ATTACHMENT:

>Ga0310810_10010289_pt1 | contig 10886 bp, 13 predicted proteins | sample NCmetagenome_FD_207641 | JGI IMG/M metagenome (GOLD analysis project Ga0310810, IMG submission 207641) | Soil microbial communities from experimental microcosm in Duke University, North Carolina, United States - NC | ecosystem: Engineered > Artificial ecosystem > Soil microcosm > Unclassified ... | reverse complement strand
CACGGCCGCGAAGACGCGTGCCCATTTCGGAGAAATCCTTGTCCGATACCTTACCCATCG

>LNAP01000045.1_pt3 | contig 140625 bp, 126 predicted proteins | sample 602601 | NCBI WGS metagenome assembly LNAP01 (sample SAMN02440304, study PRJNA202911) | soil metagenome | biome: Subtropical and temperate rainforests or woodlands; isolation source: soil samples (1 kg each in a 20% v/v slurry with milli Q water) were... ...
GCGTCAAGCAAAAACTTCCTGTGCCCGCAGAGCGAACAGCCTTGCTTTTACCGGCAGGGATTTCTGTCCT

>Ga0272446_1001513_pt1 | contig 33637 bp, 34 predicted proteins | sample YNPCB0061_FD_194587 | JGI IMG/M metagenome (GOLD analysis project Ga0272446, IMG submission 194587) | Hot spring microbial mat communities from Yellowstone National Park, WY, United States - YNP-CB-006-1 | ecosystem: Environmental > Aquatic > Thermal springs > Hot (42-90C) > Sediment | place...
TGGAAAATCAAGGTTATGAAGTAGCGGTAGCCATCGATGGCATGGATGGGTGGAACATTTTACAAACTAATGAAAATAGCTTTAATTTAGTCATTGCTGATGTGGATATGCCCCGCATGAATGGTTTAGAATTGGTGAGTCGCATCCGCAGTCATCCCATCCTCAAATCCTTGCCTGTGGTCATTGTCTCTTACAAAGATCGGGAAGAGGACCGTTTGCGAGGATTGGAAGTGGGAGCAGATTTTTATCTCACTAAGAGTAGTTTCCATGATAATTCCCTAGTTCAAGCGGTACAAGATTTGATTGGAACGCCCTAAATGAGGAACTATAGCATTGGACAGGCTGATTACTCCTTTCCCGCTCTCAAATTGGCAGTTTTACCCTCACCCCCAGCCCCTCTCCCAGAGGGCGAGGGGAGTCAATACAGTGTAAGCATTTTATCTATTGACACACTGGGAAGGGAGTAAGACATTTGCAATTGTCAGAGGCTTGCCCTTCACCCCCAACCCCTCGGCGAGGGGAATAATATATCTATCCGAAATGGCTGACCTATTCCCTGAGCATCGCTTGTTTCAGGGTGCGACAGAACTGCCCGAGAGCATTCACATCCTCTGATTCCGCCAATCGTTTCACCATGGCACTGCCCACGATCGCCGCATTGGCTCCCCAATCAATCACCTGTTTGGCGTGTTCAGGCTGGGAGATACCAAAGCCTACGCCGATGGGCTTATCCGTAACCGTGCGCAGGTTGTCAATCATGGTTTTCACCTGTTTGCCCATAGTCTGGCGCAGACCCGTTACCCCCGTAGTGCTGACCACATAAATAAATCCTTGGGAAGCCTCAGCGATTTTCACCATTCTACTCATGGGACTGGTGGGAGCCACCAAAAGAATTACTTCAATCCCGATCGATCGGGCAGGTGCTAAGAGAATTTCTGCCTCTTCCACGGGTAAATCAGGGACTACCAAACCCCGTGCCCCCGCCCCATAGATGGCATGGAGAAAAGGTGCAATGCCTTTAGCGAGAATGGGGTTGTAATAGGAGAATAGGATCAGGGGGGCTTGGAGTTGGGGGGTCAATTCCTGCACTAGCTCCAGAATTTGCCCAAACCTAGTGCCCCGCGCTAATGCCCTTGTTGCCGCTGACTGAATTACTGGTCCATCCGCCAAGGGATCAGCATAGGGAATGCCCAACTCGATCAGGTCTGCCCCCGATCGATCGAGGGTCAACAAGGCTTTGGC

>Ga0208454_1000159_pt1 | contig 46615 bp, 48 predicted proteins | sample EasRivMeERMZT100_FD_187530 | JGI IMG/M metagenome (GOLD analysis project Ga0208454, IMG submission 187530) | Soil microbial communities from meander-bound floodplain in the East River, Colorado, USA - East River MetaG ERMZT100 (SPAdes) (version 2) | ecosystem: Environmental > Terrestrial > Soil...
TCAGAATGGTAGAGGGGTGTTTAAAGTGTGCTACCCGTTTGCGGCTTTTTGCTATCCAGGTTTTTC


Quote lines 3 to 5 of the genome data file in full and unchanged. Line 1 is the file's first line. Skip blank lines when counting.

>LNAP01000045.1_pt3 | contig 140625 bp, 126 predicted proteins | sample 602601 | NCBI WGS metagenome assembly LNAP01 (sample SAMN02440304, study PRJNA202911) | soil metagenome | biome: Subtropical and temperate rainforests or woodlands; isolation source: soil samples (1 kg each in a 20% v/v slurry with milli Q water) were... ...
GCGTCAAGCAAAAACTTCCTGTGCCCGCAGAGCGAACAGCCTTGCTTTTACCGGCAGGGATTTCTGTCCT

>Ga0272446_1001513_pt1 | contig 33637 bp, 34 predicted proteins | sample YNPCB0061_FD_194587 | JGI IMG/M metagenome (GOLD analysis project Ga0272446, IMG submission 194587) | Hot spring microbial mat communities from Yellowstone National Park, WY, United States - YNP-CB-006-1 | ecosystem: Environmental > Aquatic > Thermal springs > Hot (42-90C) > Sediment | place...